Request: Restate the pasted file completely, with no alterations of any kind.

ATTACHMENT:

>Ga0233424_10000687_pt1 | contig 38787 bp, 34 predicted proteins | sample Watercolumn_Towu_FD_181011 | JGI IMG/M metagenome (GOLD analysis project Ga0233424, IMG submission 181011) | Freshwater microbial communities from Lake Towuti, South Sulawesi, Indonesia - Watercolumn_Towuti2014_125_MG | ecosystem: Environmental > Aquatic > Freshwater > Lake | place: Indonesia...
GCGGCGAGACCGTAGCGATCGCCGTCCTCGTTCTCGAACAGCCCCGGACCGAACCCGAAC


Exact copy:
>Ga0233424_10000687_pt1 | contig 38787 bp, 34 predicted proteins | sample Watercolumn_Towu_FD_181011 | JGI IMG/M metagenome (GOLD analysis project Ga0233424, IMG submission 181011) | Freshwater microbial communities from Lake Towuti, South Sulawesi, Indonesia - Watercolumn_Towuti2014_125_MG | ecosystem: Environmental > Aquatic > Freshwater > Lake | place: Indonesia...
GCGGCGAGACCGTAGCGATCGCCGTCCTCGTTCTCGAACAGCCCCGGACCGAACCCGAAC